Lost and Found

'Who do you think you are?',
asks our minister, Rev Peter Fairbrother

If you could inhabit an entirely different human identity for a day, or one that you rarely exhibit to the world, what would it be? Who would you be?

Would you aspire to become a 'higher version' of yourself, or would you seek to explore an aspect of your 'shadow'? Would you live your greatest fantasy or your biggest nightmare?
Hero or villain? Victim or persecutor? Inside or out? Lost or found?

A different you. How do you imagine it would feel? What do you think you would learn?

Perhaps you might relish the opportunity to step outside your existing sense of who you think you are and experience life from an entirely different perspective. Maybe you might delight in burrowing deeper into an identity already known, but not previously shared, and be with the joy of bringing it to others. Or perhaps the idea just feels ridiculous, uncomfortable, unsettling, impossible.

In our daily lives each of us occupies a variety of identities, often without giving much thought to stepping into each. Parent – child – friend – lover – worker - 'the team player' - 'the rebel' - 'the gentle one' - 'the bad-tempered one' - 'the social butterfly' - 'the shrinking violet' - 'goody two-shoes'- 'the bad penny' - and so on and so on. A myriad of different faces to the world: different identities at different times, in different circumstances, in different relationships, in different contexts.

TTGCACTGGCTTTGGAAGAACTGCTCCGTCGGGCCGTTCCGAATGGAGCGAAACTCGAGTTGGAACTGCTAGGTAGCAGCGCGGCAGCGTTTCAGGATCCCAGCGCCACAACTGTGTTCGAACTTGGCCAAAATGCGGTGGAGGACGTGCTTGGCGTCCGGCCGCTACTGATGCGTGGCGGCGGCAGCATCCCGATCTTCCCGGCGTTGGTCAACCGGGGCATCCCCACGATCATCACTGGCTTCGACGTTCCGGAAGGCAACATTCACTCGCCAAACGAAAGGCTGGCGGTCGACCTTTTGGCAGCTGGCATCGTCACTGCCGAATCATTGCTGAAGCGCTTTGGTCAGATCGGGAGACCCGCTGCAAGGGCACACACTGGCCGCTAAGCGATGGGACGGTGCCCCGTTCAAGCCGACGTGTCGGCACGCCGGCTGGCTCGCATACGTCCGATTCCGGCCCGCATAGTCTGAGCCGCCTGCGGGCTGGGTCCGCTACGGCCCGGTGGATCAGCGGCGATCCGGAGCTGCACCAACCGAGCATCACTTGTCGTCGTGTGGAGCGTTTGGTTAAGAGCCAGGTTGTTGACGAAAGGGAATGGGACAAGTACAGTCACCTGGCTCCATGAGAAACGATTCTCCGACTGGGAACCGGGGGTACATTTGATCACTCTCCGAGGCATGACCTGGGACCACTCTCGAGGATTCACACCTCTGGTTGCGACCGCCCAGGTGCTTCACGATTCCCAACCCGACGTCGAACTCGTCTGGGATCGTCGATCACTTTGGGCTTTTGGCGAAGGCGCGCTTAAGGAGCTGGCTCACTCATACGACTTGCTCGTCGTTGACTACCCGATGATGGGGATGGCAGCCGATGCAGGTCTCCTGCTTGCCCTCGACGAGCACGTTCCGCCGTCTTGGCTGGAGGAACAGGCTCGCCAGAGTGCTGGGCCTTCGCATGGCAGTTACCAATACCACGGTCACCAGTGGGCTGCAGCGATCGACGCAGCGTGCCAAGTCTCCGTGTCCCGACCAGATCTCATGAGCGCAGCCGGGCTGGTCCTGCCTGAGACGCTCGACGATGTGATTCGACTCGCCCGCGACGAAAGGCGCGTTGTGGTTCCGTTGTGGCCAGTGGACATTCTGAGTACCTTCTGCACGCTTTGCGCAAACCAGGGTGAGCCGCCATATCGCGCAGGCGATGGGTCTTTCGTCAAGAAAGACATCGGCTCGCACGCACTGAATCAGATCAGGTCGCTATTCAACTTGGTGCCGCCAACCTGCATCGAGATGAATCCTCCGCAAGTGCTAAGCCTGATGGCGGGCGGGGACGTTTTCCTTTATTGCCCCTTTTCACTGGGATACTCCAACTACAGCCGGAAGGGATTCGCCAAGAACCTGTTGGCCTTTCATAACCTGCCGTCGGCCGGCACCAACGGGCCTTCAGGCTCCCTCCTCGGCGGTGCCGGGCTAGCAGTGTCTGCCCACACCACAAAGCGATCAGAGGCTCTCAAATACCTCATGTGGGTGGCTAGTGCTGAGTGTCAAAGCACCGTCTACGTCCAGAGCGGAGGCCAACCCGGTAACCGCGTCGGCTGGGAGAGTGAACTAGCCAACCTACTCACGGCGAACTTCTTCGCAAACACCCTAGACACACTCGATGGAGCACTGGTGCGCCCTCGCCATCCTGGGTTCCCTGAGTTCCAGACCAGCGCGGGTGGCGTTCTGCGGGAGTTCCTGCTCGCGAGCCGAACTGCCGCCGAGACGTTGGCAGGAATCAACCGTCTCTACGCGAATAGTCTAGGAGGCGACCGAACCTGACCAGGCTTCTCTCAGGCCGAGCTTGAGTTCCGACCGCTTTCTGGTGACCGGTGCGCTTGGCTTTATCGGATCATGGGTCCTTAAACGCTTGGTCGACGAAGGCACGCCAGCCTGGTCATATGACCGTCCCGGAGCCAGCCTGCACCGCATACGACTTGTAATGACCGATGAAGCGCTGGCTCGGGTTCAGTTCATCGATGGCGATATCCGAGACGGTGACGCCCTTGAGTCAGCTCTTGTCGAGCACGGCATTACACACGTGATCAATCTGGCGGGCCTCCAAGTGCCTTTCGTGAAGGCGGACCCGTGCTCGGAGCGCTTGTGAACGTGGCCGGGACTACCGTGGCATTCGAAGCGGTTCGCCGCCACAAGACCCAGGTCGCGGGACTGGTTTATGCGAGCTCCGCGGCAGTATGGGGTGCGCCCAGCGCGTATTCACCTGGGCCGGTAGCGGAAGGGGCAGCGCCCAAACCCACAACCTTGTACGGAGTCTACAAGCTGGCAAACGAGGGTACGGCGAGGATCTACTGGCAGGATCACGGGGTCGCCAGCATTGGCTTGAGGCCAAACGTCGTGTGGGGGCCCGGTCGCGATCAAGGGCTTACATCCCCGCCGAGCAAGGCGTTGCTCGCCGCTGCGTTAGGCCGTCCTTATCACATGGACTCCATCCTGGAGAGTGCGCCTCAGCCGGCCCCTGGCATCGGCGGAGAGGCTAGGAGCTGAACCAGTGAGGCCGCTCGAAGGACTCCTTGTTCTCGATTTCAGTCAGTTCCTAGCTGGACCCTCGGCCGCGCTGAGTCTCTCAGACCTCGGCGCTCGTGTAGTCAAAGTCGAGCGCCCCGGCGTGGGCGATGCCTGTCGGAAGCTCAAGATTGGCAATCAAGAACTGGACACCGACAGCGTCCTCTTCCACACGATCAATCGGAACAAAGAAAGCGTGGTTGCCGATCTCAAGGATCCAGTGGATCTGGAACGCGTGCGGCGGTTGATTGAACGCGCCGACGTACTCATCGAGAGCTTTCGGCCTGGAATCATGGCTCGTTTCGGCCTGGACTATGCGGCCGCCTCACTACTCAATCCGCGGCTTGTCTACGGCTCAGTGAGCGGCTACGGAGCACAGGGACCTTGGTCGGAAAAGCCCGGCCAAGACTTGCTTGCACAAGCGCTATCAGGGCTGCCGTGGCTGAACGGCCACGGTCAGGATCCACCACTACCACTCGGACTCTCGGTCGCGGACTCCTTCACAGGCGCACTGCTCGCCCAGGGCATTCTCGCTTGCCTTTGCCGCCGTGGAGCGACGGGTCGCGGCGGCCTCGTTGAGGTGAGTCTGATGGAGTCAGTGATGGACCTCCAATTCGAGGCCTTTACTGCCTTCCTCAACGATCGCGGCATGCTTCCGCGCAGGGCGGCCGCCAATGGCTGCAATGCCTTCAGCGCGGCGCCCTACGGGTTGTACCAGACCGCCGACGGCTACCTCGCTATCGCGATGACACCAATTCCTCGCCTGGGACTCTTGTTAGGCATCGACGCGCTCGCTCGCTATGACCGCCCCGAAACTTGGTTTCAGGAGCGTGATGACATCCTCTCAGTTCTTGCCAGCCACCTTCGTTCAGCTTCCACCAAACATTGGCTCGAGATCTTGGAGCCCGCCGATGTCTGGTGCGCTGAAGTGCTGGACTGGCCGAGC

Many personas, but which of them is the 'true self'? All of them? Some of them? None of them? Which are we happy to own? And which do we seek to bury?

Moreover, where does our sense of self-identity come from? I wonder how much of who we think we are is derived from what is projected upon us, and how much, in turn, relates to what we then subsequently project onto others?

‘I am not what you think I am. You are what you think I am’

Transference, identities intertwined. Is there really a single self?

In my last job, a colleague once cheekily asked me, further to making a particularly onerous request, if it was going to meet with my 'usual calmness and solemnity, or with humour and wickedness'. Manifesting more of the latter I responded: 'both, they are merely two sides of the same coin'.

My sense is that we are all the identities we hold: the selves we are proud to show to the world, as well as those that we are not; the selves we know and those we don’t; the selves we receive in transference and those we seek to project. May we hold ourselves and each other with tenderness and compassion in being with it all.

Today I am

(I dare you.)